This is where forecasts for the area are made for land, air, and water, using the Advanced Weather Interactive Processing System (AWIPS), which is our mainframe computer system. It allows the forecast staff to analyze computer forecast guidance, otherwise know as "computer models", in 4 dimensions (along the Earth's surface as well as with respect to height and time), and overlay this data with satellite, radar, and local weather reports.  An example of a typical AWIPS graphic workstation screen can be seen on the right (except the resolution normally is much better).  In the big pane is computer model data.  The screen is interactive, allowing the forecaster to load and display the desired fields, or compare the same parameters between several computer models.  There are four smaller panes in which any item or combination of items can be stored for later viewing.  For instance, on the left is an overlay of an enhanced, infrared satellite picture and surface observations.

Satellite Picture
Weather Maps
Inside Office

In the image to the left is the forecast operations center.  The forecast position on the right in the picture is the short term, or aviation forecast desk. At this desk terminal forecasts (called TAFs) and route forecasts (TWEBs) are composed for aviation purposes. These products are issued every 6 hours, and updated as needed. This forecaster might also be responsible for writing fire weather forecasts and Short Term Forecasts as the weather requires. "Short fused" warnings for Severe Thunderstorms, Tornadoes, and Flash Floods, are the responsibility of this person as well. On active weather days, additional staff would be on hand or called in to assist with all these duties.  The warning process is explained in greater detail under the radar operations section of this tour.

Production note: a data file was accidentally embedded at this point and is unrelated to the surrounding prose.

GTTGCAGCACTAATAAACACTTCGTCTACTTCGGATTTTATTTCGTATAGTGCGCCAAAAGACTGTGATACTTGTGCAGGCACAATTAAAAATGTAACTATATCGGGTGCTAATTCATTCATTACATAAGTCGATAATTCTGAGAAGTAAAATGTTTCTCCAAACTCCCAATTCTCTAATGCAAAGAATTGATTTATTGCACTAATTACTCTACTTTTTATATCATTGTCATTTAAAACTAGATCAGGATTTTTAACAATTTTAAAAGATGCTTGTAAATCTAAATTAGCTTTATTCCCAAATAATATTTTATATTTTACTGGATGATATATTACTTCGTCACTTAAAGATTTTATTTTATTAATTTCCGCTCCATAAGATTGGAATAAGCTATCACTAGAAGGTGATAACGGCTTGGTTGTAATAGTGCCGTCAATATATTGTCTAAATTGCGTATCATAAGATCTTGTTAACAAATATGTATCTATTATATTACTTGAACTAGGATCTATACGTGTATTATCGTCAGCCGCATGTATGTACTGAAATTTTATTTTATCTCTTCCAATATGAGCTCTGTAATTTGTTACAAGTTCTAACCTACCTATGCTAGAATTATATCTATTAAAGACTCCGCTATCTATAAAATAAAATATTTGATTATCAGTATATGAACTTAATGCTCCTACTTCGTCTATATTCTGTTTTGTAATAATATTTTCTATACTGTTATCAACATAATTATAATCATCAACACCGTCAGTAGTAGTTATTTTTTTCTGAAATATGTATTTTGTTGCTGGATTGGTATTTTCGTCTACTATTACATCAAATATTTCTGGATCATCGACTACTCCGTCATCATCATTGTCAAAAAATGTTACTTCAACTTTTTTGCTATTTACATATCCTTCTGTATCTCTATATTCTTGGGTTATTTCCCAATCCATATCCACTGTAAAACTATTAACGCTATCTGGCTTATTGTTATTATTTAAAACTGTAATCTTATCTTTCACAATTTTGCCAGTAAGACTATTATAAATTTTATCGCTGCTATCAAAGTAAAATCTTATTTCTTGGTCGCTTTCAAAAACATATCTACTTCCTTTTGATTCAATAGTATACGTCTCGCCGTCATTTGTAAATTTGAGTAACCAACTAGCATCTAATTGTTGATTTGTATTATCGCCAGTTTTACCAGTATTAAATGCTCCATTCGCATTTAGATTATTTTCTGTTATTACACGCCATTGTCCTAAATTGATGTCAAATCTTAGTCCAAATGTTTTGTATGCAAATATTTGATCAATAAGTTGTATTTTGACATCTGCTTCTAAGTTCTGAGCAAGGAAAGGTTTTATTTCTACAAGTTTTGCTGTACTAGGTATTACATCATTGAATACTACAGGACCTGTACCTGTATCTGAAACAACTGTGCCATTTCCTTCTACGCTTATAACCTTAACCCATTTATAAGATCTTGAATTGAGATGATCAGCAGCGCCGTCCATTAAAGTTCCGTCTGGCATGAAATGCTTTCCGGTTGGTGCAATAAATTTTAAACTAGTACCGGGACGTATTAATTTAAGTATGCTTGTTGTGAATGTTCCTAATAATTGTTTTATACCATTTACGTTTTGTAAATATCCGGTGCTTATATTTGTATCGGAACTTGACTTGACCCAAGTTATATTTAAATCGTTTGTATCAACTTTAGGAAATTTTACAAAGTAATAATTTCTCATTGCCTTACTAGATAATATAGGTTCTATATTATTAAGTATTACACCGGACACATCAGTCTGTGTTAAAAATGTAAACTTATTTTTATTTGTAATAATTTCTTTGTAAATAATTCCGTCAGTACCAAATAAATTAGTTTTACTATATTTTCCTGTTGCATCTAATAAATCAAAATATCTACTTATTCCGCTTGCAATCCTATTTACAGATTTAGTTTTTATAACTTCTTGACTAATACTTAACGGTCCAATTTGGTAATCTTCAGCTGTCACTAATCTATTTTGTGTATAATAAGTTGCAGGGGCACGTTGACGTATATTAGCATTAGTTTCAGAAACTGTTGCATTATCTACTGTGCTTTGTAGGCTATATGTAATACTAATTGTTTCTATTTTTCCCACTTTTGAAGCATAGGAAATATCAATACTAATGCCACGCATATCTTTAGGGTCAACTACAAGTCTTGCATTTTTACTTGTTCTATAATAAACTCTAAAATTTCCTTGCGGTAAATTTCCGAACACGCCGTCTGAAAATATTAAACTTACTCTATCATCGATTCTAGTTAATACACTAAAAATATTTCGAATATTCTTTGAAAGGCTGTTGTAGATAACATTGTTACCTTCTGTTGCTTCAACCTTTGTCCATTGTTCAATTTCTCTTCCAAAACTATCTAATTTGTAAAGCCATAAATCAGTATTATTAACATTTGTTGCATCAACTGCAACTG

On the left in the picture is the long term, or public, forecast desk. This person composes the 7-day forecast traditionally distributed via radio and other media sources. "Longer fused" items, such as winter storm watches/warnings, windchill or heat advisories/warnings, and flood watches-- to name a few-- would be the responsibility of this person.

All of the forecast products are generated by the forecaster using AWIPS.   The forecaster interaction with the system is performed through a set of digital grids.  To view our grids online click here. These fields are then adjusted by the forecaster based on meteorological principles and forecaster experience.  Many of our text products are by-products of the digital grids.  Our 7day zone forecast text product, our graphical forecast, and  the text digital product are a few examples.   


Graphical Forecast Editor
Watches and Warnings Map When "long fused" warnings, watches, or advisories need to be issued, AWIPS contains an application program to accomplish this task as well.  These items are then displayed on a map, an example of which can be seen to the left.  This map displays, not only the area served by our forecast office, but also areas covered by surrounding offices.  This way, offices can more readily coordinate the forecast with each other.  AWIPS software can recognize any watches, warnings, or advisories in effect, and will break apart groups, if necessary, and insert the appropriate headline in the forecast products
Interested in the end result?  Click here to view the latest weather info

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